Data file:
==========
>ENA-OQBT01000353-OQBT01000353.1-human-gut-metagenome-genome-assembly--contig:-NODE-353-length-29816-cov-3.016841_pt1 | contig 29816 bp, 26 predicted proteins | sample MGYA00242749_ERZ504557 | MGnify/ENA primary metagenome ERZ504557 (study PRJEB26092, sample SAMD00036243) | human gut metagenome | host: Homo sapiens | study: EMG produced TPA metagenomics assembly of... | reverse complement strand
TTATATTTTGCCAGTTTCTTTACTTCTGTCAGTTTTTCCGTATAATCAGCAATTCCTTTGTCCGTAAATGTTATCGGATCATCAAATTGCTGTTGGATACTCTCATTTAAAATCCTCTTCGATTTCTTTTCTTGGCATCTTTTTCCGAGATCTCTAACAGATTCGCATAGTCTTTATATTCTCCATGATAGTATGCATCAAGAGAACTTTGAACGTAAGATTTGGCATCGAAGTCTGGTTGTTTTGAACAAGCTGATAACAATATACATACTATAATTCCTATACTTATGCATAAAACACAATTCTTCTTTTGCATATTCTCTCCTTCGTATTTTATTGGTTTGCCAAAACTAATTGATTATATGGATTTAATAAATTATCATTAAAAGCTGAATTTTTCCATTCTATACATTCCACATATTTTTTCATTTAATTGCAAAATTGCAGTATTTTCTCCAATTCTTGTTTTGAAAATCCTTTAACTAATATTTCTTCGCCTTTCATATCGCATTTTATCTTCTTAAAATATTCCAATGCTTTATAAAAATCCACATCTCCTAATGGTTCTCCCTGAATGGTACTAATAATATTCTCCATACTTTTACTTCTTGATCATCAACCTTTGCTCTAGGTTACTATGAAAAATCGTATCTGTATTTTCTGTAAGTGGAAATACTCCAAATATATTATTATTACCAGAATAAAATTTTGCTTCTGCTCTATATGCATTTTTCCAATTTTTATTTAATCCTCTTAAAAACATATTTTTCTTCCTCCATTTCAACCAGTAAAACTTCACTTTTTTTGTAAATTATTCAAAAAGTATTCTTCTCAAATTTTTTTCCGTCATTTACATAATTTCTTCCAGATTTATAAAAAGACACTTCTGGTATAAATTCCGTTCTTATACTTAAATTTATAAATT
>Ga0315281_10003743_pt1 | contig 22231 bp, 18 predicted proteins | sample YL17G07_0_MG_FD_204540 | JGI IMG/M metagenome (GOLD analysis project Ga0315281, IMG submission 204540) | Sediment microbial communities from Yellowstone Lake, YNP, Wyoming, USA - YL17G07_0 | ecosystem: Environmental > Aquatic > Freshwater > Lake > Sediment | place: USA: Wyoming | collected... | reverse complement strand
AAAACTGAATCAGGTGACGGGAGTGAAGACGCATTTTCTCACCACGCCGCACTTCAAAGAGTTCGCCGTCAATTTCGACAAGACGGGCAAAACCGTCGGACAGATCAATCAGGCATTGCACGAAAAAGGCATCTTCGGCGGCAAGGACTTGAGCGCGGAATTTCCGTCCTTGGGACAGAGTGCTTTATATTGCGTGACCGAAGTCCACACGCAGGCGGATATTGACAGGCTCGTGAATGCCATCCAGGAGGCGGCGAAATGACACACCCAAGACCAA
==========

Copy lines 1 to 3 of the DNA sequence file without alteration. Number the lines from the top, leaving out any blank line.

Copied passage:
>ENA-OQBT01000353-OQBT01000353.1-human-gut-metagenome-genome-assembly--contig:-NODE-353-length-29816-cov-3.016841_pt1 | contig 29816 bp, 26 predicted proteins | sample MGYA00242749_ERZ504557 | MGnify/ENA primary metagenome ERZ504557 (study PRJEB26092, sample SAMD00036243) | human gut metagenome | host: Homo sapiens | study: EMG produced TPA metagenomics assembly of... | reverse complement strand
TTATATTTTGCCAGTTTCTTTACTTCTGTCAGTTTTTCCGTATAATCAGCAATTCCTTTGTCCGTAAATGTTATCGGATCATCAAATTGCTGTTGGATACTCTCATTTAAAATCCTCTTCGATTTCTTTTCTTGGCATCTTTTTCCGAGATCTCTAACAGATTCGCATAGTCTTTATATTCTCCATGATAGTATGCATCAAGAGAACTTTGAACGTAAGATTTGGCATCGAAGTCTGGTTGTTTTGAACAAGCTGATAACAATATACATACTATAATTCCTATACTTATGCATAAAACACAATTCTTCTTTTGCATATTCTCTCCTTCGTATTTTATTGGTTTGCCAAAACTAATTGATTATATGGATTTAATAAATTATCATTAAAAGCTGAATTTTTCCATTCTATACATTCCACATATTTTTTCATTTAATTGCAAAATTGCAGTATTTTCTCCAATTCTTGTTTTGAAAATCCTTTAACTAATATTTCTTCGCCTTTCATATCGCATTTTATCTTCTTAAAATATTCCAATGCTTTATAAAAATCCACATCTCCTAATGGTTCTCCCTGAATGGTACTAATAATATTCTCCATACTTTTACTTCTTGATCATCAACCTTTGCTCTAGGTTACTATGAAAAATCGTATCTGTATTTTCTGTAAGTGGAAATACTCCAAATATATTATTATTACCAGAATAAAATTTTGCTTCTGCTCTATATGCATTTTTCCAATTTTTATTTAATCCTCTTAAAAACATATTTTTCTTCCTCCATTTCAACCAGTAAAACTTCACTTTTTTTGTAAATTATTCAAAAAGTATTCTTCTCAAATTTTTTTCCGTCATTTACATAATTTCTTCCAGATTTATAAAAAGACACTTCTGGTATAAATTCCGTTCTTATACTTAAATTTATAAATT
>Ga0315281_10003743_pt1 | contig 22231 bp, 18 predicted proteins | sample YL17G07_0_MG_FD_204540 | JGI IMG/M metagenome (GOLD analysis project Ga0315281, IMG submission 204540) | Sediment microbial communities from Yellowstone Lake, YNP, Wyoming, USA - YL17G07_0 | ecosystem: Environmental > Aquatic > Freshwater > Lake > Sediment | place: USA: Wyoming | collected... | reverse complement strand